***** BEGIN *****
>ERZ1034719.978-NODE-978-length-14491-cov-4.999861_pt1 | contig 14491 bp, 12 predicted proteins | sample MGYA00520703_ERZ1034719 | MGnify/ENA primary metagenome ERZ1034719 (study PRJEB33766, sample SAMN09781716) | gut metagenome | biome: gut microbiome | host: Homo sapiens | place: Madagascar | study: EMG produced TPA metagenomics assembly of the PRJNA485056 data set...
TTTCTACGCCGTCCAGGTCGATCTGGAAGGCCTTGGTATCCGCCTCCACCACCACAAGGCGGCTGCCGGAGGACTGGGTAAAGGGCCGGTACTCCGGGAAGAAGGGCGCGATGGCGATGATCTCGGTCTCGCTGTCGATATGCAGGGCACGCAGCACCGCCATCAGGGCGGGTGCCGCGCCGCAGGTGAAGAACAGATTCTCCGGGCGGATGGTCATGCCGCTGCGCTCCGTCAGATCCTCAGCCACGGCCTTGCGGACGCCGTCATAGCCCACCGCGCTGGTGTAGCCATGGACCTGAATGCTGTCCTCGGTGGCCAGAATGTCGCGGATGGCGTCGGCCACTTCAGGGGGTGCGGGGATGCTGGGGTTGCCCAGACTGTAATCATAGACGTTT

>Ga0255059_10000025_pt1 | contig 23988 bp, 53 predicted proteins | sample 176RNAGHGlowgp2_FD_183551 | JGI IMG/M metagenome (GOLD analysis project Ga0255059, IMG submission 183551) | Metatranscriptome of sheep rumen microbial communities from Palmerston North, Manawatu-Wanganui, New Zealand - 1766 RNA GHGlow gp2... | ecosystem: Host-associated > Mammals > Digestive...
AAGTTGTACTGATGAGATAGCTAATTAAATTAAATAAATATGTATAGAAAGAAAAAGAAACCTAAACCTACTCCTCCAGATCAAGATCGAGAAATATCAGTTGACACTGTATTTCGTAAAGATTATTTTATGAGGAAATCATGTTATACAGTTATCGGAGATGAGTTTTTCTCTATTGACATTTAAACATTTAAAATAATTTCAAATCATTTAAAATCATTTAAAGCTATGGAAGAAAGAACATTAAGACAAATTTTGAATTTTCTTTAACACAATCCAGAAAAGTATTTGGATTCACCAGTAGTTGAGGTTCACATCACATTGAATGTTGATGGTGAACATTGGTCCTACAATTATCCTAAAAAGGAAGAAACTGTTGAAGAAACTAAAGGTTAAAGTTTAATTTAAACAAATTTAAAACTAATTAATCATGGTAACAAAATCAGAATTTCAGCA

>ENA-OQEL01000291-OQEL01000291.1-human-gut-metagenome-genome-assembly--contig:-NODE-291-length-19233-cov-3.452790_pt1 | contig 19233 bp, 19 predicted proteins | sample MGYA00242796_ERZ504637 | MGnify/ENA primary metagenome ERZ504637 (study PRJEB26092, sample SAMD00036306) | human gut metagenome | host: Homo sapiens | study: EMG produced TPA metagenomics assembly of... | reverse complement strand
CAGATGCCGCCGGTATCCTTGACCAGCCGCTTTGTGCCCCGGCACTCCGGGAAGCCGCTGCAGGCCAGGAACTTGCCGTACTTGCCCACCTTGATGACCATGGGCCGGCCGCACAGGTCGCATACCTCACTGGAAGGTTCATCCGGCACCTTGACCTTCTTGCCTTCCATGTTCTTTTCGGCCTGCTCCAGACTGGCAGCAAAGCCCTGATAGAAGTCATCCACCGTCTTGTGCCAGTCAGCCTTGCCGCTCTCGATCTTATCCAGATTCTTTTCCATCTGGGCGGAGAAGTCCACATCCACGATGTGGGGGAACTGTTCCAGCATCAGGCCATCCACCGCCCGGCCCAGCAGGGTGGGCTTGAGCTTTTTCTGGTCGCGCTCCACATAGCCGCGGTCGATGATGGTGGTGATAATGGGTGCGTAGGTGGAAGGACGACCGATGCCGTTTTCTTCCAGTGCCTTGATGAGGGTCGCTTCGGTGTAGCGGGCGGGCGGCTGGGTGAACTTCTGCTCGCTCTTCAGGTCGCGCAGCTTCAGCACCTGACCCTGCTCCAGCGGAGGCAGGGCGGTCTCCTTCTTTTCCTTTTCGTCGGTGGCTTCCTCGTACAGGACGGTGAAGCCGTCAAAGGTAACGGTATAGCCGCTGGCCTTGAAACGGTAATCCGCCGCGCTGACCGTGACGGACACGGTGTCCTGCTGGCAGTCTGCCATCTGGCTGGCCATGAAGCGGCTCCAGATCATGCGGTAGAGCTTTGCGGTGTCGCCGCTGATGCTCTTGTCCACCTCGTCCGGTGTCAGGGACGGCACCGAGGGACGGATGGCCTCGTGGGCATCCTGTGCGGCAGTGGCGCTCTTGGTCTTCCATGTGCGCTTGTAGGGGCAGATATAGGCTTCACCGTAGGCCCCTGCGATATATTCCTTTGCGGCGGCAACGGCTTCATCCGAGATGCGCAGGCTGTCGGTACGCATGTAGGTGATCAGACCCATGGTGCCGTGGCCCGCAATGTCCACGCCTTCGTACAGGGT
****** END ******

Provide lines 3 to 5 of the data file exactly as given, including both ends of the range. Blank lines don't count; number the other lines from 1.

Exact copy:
>Ga0255059_10000025_pt1 | contig 23988 bp, 53 predicted proteins | sample 176RNAGHGlowgp2_FD_183551 | JGI IMG/M metagenome (GOLD analysis project Ga0255059, IMG submission 183551) | Metatranscriptome of sheep rumen microbial communities from Palmerston North, Manawatu-Wanganui, New Zealand - 1766 RNA GHGlow gp2... | ecosystem: Host-associated > Mammals > Digestive...
AAGTTGTACTGATGAGATAGCTAATTAAATTAAATAAATATGTATAGAAAGAAAAAGAAACCTAAACCTACTCCTCCAGATCAAGATCGAGAAATATCAGTTGACACTGTATTTCGTAAAGATTATTTTATGAGGAAATCATGTTATACAGTTATCGGAGATGAGTTTTTCTCTATTGACATTTAAACATTTAAAATAATTTCAAATCATTTAAAATCATTTAAAGCTATGGAAGAAAGAACATTAAGACAAATTTTGAATTTTCTTTAACACAATCCAGAAAAGTATTTGGATTCACCAGTAGTTGAGGTTCACATCACATTGAATGTTGATGGTGAACATTGGTCCTACAATTATCCTAAAAAGGAAGAAACTGTTGAAGAAACTAAAGGTTAAAGTTTAATTTAAACAAATTTAAAACTAATTAATCATGGTAACAAAATCAGAATTTCAGCA

>ENA-OQEL01000291-OQEL01000291.1-human-gut-metagenome-genome-assembly--contig:-NODE-291-length-19233-cov-3.452790_pt1 | contig 19233 bp, 19 predicted proteins | sample MGYA00242796_ERZ504637 | MGnify/ENA primary metagenome ERZ504637 (study PRJEB26092, sample SAMD00036306) | human gut metagenome | host: Homo sapiens | study: EMG produced TPA metagenomics assembly of... | reverse complement strand